One could easily expect a man as busy as Rodriguez to be exhausted. Yet in talking with Charisma, Rodriguez sounded not merely at peace but more energized than ever. He says the key is declaring God's truth over yourself every day and making sure your life's work is adhering to God's will. He even applies a snappy rubric to every decision he makes.
"Live a holy, healed, healthy, happy, humble, hungry, honoring life, and God will take care of the rest," Rodriguez says. "So every single day, that's my outlook."
He says he received that spiritual download from God early in his ministry and explains each of the seven H's.
"Live a holy life—integrity is everything," Rodriguez says. "Live a life above reproach. Do not do or say anything to tarnish the gospel.
"Healed—make sure you're healed in mind, body, soul and spirit.
"Healthy—3 John 1:2 [means] physical, spiritual and financial health in every single aspect.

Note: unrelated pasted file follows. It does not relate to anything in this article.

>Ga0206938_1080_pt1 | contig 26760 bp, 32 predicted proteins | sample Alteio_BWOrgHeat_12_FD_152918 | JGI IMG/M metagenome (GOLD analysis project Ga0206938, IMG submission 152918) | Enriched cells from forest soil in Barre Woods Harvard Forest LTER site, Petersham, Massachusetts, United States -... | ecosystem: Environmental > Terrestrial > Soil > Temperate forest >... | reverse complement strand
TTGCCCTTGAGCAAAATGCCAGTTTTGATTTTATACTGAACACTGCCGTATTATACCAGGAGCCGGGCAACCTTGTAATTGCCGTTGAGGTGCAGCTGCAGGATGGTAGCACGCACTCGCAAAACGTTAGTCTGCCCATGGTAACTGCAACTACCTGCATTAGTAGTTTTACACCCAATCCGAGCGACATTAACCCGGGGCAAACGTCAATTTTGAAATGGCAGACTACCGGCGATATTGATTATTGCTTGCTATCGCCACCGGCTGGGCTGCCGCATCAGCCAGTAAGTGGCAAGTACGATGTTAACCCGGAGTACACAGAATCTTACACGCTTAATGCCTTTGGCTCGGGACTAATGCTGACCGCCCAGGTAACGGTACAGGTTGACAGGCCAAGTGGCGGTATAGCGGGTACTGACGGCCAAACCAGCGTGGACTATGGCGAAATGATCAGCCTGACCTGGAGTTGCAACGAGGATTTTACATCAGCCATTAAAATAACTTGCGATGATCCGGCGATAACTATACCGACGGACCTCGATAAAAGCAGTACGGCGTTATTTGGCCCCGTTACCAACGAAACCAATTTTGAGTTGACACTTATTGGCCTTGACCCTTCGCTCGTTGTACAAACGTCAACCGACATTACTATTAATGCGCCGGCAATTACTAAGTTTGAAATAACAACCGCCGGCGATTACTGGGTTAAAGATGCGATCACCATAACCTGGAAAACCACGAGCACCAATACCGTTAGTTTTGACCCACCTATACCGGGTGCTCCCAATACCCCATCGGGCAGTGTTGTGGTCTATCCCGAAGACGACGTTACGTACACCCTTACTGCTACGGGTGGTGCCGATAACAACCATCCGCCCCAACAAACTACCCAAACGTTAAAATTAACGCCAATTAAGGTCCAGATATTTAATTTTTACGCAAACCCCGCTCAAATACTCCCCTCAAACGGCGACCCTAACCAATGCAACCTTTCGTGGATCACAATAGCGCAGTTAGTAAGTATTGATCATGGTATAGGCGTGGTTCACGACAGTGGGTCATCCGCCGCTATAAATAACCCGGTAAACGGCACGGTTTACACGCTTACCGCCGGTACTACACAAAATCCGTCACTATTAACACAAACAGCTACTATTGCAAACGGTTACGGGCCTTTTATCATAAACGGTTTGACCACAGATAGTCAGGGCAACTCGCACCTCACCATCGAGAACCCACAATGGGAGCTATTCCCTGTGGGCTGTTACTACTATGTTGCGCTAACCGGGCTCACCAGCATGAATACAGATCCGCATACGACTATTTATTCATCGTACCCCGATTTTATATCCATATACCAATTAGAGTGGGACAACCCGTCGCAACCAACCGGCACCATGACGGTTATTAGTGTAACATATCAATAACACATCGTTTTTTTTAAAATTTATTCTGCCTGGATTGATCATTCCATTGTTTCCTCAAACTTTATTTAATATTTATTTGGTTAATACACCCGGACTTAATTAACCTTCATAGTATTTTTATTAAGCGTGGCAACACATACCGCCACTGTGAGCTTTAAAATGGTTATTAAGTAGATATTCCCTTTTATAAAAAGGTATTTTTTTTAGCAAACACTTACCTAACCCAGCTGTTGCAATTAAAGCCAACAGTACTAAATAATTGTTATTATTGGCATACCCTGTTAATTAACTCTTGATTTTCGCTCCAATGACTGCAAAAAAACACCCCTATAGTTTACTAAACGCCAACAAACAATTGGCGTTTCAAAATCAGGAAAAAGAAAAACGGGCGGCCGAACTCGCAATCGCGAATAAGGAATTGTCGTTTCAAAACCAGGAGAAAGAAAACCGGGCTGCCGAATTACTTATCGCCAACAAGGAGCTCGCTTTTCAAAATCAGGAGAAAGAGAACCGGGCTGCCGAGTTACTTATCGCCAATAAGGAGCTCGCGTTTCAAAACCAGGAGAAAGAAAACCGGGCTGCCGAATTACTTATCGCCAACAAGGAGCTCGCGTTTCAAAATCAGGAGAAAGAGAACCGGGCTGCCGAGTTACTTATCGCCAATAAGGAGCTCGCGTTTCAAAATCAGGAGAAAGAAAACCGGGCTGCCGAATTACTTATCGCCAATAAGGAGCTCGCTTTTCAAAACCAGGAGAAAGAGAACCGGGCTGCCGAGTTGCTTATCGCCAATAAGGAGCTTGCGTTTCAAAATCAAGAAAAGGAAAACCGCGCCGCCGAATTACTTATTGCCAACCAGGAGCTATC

"Happy—that's John 15:11. That small stuff? Shake it off. And what you can't shake off, Jesus washes off. That happiness component is critical.
"Humble—know that it's all Christ. First Corinthians 15:10 says, 'By the grace of God I am what I am.' Period.
"Hungry—always hunger for righteousness. Hunger to do the right thing, [like] Matthew 5:6.
"Honoring—Ephesians 6:1-4 says make sure you honor your parents and your spiritual parents, those who came before you, those who open doors for you, those no one has ever heard of. These individuals were critical in placing you where you are today by the grace of God. Those are the seven principles that guide me every single day."